A Significant Problem Requiring Bold Measures
The Federal government took bold measures to alleviate housing and financial insecurity amid the Great Depression. The 1934 National Housing Act established the foundation for the FHA guaranteed loan program. The National Housing Act was part of what is known as the New Deal. The New Deal created substantive relief for people suffering from the Depression. However, some New Deal benefits, notably those from the National Housing Act, were unevenly distributed.
It was a New Deal for some white folks. However, when it came to equal housing opportunities, it was just another Raw Deal for people of color and others experiencing housing discrimination. The Act’s implementation was instrumental, along with other government housing programs, in developing segregated housing markets in many cities. Not just Birmingham and Atlanta, but San Fransisco, NYC, Detroit, Indianapolis, Cleveland, and many places south AND north of the Mason-Dixon line. The housing discrimination of the past reverberates to this day.
Unfortunately, because the federal government accepted rampant racial discrimination in the program implementation, the government-guaranteed loans went primarily to white folks to establish white neighborhoods. That includes program loans to developers, builders, and consumers.
No FHA financing for non-white neighborhoods created discrete disadvantages for people of color and others suffering under discriminatory housing practices. Due to discriminatory FHA program implementation, housing shortages and negative impacts on real estate values were significant. As a result, the non-white segregated neighborhoods were relegated to less desirable forms of financing.
Like the black and brown communities in the first half of the 20th Century, many recent immigrants from Asia and Europe also suffered housing discrimination. These discriminatory housing policies similarly ghettoized Chinese, Jewish, Polish, Irish, and Italian communities.
Despite years of stakeholder handwringing and progressive policies, black homeownership compared to white homeownership rates are not improving.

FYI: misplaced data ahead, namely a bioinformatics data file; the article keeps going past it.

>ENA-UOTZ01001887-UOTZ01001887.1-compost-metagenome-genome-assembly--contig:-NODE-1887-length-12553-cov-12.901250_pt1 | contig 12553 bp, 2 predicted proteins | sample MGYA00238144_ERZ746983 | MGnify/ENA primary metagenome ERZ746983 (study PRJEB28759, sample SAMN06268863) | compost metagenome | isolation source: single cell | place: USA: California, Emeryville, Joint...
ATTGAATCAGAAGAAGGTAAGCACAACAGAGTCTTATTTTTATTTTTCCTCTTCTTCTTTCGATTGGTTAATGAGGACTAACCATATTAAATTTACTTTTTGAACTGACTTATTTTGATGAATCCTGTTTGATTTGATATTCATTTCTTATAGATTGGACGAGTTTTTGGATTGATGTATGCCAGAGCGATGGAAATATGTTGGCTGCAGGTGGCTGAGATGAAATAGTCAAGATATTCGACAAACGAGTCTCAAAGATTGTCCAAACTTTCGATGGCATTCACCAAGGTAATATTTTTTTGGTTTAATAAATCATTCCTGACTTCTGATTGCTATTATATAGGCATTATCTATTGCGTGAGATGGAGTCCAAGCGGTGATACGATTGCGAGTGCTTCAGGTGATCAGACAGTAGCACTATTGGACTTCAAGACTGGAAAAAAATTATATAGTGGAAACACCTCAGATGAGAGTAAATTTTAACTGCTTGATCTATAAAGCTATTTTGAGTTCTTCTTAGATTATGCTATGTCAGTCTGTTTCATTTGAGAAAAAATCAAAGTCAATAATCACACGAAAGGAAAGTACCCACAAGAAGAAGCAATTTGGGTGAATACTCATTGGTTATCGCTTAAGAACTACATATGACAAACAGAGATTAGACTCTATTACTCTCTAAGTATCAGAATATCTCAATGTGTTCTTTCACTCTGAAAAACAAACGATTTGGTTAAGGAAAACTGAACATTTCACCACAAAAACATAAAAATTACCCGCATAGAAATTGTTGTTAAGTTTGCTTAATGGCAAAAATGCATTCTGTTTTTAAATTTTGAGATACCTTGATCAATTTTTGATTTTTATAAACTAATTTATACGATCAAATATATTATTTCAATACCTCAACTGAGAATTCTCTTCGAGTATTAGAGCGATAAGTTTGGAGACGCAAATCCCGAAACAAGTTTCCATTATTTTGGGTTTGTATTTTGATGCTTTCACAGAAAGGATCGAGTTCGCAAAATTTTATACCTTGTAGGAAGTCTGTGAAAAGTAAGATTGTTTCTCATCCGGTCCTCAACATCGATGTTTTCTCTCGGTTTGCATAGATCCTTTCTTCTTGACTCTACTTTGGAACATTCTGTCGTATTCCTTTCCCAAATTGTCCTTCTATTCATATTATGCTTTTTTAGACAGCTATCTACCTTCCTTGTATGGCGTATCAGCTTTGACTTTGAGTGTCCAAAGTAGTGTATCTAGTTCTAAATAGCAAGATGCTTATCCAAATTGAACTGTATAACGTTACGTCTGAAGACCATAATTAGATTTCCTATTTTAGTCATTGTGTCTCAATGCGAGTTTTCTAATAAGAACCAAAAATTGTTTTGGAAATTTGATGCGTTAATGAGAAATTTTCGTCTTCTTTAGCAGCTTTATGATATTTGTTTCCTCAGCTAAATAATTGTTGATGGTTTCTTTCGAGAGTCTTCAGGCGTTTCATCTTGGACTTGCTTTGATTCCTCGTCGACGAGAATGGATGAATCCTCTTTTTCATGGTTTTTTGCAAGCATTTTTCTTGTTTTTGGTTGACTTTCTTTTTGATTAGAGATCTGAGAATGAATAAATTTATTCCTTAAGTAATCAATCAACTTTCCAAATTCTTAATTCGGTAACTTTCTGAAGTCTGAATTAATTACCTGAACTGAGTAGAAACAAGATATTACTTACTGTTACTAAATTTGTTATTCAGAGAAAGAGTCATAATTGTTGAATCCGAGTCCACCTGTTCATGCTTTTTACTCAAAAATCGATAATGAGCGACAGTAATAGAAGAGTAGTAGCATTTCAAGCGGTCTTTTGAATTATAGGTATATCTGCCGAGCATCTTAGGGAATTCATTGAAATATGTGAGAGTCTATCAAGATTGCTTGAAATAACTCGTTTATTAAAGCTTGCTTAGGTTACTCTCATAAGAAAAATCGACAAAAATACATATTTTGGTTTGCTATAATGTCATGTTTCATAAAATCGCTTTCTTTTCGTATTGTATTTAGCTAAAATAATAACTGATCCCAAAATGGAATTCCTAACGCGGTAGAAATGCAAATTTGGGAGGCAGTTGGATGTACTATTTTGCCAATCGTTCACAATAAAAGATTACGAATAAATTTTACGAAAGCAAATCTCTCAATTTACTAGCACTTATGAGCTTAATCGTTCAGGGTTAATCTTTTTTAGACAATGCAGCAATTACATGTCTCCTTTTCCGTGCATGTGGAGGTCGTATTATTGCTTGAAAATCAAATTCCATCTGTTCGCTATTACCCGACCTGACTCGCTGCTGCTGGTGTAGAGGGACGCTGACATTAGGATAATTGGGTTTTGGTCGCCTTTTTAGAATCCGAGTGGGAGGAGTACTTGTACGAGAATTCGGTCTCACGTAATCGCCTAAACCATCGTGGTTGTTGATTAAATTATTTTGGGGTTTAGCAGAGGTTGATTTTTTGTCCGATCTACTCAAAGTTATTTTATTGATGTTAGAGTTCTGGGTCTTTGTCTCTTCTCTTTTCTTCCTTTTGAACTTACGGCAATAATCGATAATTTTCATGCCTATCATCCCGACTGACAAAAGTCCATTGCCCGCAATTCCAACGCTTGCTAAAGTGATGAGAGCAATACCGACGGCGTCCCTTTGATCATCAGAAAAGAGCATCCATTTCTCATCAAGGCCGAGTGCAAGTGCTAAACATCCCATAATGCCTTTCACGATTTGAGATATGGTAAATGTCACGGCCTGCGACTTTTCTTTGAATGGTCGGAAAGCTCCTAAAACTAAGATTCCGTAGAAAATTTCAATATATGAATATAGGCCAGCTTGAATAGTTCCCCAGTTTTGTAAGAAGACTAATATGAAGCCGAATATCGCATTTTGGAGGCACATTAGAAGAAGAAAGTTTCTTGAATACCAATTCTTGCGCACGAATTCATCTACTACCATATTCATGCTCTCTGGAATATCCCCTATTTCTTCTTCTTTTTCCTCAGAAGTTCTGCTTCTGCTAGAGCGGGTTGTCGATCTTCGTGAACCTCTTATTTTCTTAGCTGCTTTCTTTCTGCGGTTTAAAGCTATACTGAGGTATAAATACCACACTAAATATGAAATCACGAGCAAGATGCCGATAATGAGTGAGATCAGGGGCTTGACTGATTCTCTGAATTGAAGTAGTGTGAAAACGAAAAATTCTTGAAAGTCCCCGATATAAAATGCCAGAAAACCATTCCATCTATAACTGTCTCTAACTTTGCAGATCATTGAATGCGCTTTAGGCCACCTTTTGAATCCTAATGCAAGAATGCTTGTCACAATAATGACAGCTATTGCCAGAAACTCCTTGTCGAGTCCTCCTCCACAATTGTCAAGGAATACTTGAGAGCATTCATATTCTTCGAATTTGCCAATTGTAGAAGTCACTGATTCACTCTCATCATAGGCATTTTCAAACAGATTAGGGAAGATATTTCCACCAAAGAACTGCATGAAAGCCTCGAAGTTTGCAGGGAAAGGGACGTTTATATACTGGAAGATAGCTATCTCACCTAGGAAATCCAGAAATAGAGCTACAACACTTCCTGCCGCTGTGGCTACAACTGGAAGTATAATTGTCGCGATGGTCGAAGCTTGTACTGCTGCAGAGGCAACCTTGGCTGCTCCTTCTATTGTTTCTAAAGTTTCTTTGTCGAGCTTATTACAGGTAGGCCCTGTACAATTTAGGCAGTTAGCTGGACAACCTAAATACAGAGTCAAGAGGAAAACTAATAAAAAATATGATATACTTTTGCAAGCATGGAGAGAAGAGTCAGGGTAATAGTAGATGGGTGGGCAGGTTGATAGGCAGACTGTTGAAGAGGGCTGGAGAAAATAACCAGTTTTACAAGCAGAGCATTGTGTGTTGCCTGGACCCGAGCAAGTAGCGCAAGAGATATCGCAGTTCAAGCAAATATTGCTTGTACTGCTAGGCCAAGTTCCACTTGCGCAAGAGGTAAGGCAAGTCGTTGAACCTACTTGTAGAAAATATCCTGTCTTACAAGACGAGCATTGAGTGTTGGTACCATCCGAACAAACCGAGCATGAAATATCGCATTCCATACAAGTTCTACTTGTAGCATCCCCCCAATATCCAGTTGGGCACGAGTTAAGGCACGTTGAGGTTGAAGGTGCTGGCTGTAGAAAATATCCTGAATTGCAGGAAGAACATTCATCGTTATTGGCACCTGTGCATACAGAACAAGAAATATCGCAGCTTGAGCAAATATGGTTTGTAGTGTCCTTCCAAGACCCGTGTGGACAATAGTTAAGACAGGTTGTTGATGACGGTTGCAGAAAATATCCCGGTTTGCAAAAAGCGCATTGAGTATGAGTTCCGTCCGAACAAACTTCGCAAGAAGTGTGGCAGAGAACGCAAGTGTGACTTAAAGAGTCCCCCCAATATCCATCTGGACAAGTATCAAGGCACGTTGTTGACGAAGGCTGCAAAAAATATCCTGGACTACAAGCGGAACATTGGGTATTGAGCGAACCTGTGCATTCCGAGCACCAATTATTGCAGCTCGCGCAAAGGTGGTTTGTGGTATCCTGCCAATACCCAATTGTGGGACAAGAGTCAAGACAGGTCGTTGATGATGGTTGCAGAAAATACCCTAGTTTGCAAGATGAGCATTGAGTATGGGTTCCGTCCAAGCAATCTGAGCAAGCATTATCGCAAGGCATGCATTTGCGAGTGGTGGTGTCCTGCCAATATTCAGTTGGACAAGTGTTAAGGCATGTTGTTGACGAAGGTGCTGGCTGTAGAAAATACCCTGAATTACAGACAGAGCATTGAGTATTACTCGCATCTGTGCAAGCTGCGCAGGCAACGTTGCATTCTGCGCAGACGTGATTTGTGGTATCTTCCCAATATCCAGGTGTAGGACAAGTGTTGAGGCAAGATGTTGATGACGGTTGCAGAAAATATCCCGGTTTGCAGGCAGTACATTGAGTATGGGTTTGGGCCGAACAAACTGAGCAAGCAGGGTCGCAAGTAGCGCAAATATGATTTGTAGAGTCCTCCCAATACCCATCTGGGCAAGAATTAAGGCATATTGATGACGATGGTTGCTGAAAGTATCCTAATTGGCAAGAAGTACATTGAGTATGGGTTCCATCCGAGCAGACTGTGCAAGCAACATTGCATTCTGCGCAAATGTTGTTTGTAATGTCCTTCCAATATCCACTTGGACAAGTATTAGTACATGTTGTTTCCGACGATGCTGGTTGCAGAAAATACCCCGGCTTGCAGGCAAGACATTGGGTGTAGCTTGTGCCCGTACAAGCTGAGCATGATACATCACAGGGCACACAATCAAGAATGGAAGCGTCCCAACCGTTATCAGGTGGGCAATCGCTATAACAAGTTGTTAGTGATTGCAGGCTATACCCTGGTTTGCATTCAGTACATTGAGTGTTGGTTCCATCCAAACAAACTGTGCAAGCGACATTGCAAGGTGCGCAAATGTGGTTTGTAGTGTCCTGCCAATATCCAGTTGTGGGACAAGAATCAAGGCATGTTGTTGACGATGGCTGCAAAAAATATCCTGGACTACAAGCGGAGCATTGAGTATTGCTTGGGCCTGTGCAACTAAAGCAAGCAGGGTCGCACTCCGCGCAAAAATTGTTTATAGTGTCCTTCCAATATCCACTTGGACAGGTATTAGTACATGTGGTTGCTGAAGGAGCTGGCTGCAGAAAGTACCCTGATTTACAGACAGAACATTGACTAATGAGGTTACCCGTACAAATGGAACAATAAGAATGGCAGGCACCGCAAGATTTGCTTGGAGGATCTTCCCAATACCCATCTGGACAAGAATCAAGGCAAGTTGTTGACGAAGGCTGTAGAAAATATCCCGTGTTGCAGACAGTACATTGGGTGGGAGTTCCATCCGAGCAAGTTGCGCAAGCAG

Consequently, the federal government has identified a need for specialized financing to address and remediate the homeownership and wealth gap.
Special Purpose Credit Programs
Bank of America has carefully labeled its Community Affordable Loan Solution as a Special Purpose Credit Program. What is that? Special Purpose Credit Programs are described and regulated by Regulation B, the implementing regulation for the Equal Credit Opportunity Act.
It does not appear the BOA program is restricted to Hispanic or African American applicants. But the question may arise, what if it were? Is that compliant? Don’t both the Fair Housing Act and Equal Credit Opportunity Act prohibit discrimination on the basis of race? Yes. However, according to the CFPB’s ECOA interpretation under Regulation B, if the program is otherwise compliant, designating the program for consumption along protected class lines is permissible under certain circumstances.
12 CFR §1002.8 the Act (ECOA) and this part (Regulation B) permit a creditor to extend special purpose credit to applicants who meet eligibility requirements under the following types of credit programs
(3) Any special purpose credit program offered by a for-profit organization, or in which such an organization participates to meet special social needs, if:
(i) The program is established and administered pursuant to a written plan that identifies the class of persons that the program is designed to benefit and sets forth the procedures and standards for extending credit pursuant to the program; and
(ii) The program is established and administered to extend credit to a class of persons who, under the organization’s customary standards of creditworthiness, probably would not receive such credit or would receive it on less favorable terms than are ordinarily available to other applicants applying to the organization for a similar type and amount of credit.